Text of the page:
OTTAWA — A carbon-tax exemption bill for grain-drying and barn-heating still awaits a third and final vote in the House of Commons, but the bill remains on track to pass both the House and Senate and become law by summer. However, this means farmers won’t get relief in time to avoid the next scheduled April Fool’s Day carbon-tax increase.
Mark Choi, a policy advisor in the office of Official Opposition agriculture critic John Barlow (CON – Foothills) told Farmers Forum there’s a “good chance” MPs will cast their final vote on private member’s bill C-234 by March 31st — and possibly a day or two earlier. If those dates don’t pan out, the vote should then occur on April 17th.
As in previous votes, the opposition parties are expected to vote in favour of the bill, which is opposed by the minority Liberal government. The bill would then proceed to the Senate, and Choi says it’s expected that Senator Rob Black will shepherd the legislation through the upper chamber.
“It could take a few months,” Choi said. “In a perfect world,” he added, the bill should win Senate approval and receive Royal Assent before parliament breaks for summer on June 23.
Once passed into law, the bill — spearheaded by MP Ben Lobb (CON – Huron-Bruce) — would immediately exempt fuel used to dry grain and heat barns from the carbon tax. The exemption would last eight years, under a sunset clause put into the bill at the committee stage late last year. However, the clause allows MPs to extend the exemption with a simple, single vote in the future.
The grain sector in particular has been lobbying hard for relief from the Trudeau government’s carbon tax ever since it was imposed in 2019. The tax raises the propane and natural gas bills of grain-drying operators by thousands of dollars each month.
The bill will also level the playing field for heated agricultural production structures. Currently, according to Choi, greenhouses and cannabis-growing facilities are charged only 20% of the usual carbon-tax rate, while heated mushroom production facilities and livestock barns must pay 100%. Choi said the presence of windows in a greenhouse defines its different treatment from a windowless mushroom facility — and yet cannabis facilities typically don’t have windows, either.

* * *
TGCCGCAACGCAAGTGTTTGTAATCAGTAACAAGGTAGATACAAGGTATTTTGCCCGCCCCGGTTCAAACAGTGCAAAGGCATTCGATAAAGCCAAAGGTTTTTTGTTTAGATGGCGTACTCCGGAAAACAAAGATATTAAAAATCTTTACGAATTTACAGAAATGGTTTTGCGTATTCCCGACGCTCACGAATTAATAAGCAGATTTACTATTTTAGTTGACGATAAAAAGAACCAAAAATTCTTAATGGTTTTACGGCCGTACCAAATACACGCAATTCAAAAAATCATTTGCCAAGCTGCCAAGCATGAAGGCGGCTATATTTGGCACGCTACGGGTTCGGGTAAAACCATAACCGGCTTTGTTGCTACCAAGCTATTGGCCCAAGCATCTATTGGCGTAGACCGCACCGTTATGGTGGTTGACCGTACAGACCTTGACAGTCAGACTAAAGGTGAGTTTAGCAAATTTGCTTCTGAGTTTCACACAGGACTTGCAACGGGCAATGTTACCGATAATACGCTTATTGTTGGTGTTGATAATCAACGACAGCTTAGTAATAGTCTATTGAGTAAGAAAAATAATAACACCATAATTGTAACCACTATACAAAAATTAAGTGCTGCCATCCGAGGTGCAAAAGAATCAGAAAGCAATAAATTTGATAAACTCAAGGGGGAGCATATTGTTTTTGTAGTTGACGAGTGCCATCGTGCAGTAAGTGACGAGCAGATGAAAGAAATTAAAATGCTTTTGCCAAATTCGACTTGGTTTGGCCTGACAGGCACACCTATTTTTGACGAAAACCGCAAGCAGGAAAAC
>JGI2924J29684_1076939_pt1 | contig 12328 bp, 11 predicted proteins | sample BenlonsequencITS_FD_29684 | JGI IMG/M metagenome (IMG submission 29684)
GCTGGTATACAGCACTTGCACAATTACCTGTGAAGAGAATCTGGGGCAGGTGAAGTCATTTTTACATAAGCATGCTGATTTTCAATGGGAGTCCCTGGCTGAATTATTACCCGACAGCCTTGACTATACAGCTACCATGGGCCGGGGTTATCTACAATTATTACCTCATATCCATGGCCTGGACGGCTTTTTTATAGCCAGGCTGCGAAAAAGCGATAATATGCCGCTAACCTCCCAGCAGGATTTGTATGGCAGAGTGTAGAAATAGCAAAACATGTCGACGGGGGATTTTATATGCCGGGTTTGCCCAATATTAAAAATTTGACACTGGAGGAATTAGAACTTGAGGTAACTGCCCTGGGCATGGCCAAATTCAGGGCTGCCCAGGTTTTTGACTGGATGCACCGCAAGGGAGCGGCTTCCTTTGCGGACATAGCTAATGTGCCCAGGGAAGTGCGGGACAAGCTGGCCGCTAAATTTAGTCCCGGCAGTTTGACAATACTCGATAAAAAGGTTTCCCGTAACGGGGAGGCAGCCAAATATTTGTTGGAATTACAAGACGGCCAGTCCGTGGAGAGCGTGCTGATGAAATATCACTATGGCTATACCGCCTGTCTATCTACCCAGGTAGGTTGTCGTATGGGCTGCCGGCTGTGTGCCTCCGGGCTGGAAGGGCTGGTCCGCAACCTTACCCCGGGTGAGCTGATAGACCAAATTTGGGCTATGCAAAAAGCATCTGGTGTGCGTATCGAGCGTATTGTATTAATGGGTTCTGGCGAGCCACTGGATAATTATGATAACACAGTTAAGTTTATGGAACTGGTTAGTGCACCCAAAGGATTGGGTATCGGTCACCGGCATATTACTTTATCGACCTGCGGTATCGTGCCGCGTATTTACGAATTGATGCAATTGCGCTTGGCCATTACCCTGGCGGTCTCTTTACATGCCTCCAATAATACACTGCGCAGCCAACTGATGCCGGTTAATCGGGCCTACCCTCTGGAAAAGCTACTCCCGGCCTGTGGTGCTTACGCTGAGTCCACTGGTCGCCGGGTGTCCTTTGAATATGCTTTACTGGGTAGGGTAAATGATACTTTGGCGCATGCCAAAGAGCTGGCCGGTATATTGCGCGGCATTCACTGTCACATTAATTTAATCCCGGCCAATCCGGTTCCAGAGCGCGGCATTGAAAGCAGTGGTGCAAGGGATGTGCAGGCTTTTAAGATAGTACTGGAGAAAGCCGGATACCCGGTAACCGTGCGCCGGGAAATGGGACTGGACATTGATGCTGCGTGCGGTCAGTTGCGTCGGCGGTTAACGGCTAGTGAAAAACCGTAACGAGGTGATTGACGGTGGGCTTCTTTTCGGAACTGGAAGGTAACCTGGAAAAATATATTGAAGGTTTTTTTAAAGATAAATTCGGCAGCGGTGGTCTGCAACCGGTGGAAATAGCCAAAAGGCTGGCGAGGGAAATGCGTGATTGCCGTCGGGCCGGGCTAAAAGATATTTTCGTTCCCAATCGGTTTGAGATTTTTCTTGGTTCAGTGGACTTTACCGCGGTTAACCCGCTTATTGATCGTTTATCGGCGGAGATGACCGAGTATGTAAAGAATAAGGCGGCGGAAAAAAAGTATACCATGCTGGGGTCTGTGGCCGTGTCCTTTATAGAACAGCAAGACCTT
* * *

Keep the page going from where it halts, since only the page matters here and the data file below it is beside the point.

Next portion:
A similar bill nearly made it into law in 2021 but died in the Senate when Trudeau called an election that summer. Morrisburg cash cropper Warren Schneckenburger expressed concern that bill C-234 is at risk of the same fate. “I feel we’re coming into an election, but I would hate to see it fall a second time,” Schneckenburger said of the bill.
The carbon tax only worsens the competitive disadvantages of the Ontario grain grower, he observed. “We’re already disadvantaged geographically that we have to dry a significant portion of our grains. And that is only getting more expensive.”
Vankleek Hill cash-cropper and elevator operator Kevin Wilson also warned that the carbon tax — along with other federal climate policies — handicaps domestic producers and tilts the advantage to foreign food imports. “It’s sad that a country as vast as ours has to import resources from other countries, but we’ll see that (happen) … if the cost of production keeps going up and up and up,” Wilson said.
But he added that the “reality” of the carbon tax is that it buys urban votes, trumping the increased costs imposed on farmers and agribusinesses. “In fact, the carbon tax rebate will buy a bus pass in the GTA … It’s a straight expense to us (in agriculture), but to the city dweller, they see a different value to the carbon tax, and that is what our government is buying votes with.”